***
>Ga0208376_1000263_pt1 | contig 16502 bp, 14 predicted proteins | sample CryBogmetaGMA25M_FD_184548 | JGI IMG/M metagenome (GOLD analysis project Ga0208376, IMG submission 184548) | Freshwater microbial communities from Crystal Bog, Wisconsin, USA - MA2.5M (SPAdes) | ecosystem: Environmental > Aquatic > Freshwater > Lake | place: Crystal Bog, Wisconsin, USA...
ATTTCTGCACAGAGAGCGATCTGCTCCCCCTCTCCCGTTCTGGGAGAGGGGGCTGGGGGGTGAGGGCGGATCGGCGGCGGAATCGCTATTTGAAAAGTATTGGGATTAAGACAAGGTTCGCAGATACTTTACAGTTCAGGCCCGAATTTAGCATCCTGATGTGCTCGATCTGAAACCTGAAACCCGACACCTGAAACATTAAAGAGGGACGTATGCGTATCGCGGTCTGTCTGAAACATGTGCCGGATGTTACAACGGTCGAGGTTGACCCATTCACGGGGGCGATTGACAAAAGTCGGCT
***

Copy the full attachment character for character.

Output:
>Ga0208376_1000263_pt1 | contig 16502 bp, 14 predicted proteins | sample CryBogmetaGMA25M_FD_184548 | JGI IMG/M metagenome (GOLD analysis project Ga0208376, IMG submission 184548) | Freshwater microbial communities from Crystal Bog, Wisconsin, USA - MA2.5M (SPAdes) | ecosystem: Environmental > Aquatic > Freshwater > Lake | place: Crystal Bog, Wisconsin, USA...
ATTTCTGCACAGAGAGCGATCTGCTCCCCCTCTCCCGTTCTGGGAGAGGGGGCTGGGGGGTGAGGGCGGATCGGCGGCGGAATCGCTATTTGAAAAGTATTGGGATTAAGACAAGGTTCGCAGATACTTTACAGTTCAGGCCCGAATTTAGCATCCTGATGTGCTCGATCTGAAACCTGAAACCCGACACCTGAAACATTAAAGAGGGACGTATGCGTATCGCGGTCTGTCTGAAACATGTGCCGGATGTTACAACGGTCGAGGTTGACCCATTCACGGGGGCGATTGACAAAAGTCGGCT